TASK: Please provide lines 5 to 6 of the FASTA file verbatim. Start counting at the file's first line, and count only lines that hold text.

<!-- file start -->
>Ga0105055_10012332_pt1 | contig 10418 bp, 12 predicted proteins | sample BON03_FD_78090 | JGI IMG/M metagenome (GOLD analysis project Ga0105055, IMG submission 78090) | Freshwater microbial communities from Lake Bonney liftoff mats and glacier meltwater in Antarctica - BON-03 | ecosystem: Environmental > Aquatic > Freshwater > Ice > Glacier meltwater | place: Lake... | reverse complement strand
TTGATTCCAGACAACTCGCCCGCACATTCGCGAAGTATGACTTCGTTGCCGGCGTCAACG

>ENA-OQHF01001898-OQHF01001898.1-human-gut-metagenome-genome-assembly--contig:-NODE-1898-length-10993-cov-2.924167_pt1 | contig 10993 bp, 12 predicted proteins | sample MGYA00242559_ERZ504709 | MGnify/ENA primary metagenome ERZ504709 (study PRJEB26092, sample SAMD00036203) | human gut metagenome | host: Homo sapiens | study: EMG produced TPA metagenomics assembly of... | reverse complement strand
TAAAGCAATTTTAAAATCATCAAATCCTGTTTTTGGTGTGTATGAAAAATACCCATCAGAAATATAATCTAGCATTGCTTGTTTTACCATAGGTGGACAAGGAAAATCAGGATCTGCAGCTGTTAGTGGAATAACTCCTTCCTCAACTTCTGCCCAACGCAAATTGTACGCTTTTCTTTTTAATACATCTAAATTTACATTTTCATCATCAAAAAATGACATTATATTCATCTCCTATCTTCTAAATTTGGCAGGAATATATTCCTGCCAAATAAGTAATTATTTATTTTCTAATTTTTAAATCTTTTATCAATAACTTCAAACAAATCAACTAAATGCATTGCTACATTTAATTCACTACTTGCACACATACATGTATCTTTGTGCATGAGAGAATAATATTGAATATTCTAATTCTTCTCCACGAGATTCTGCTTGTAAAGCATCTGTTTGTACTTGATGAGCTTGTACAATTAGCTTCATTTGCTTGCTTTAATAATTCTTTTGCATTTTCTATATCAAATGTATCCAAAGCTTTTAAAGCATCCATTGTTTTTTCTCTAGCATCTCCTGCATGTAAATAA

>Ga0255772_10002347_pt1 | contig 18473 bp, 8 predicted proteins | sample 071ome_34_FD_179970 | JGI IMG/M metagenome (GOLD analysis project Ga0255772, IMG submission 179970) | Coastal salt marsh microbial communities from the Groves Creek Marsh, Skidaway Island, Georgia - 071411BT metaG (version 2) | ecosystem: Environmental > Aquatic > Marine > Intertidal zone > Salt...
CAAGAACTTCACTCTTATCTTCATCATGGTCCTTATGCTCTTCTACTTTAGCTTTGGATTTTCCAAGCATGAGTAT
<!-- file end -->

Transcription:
>Ga0255772_10002347_pt1 | contig 18473 bp, 8 predicted proteins | sample 071ome_34_FD_179970 | JGI IMG/M metagenome (GOLD analysis project Ga0255772, IMG submission 179970) | Coastal salt marsh microbial communities from the Groves Creek Marsh, Skidaway Island, Georgia - 071411BT metaG (version 2) | ecosystem: Environmental > Aquatic > Marine > Intertidal zone > Salt...
CAAGAACTTCACTCTTATCTTCATCATGGTCCTTATGCTCTTCTACTTTAGCTTTGGATTTTCCAAGCATGAGTAT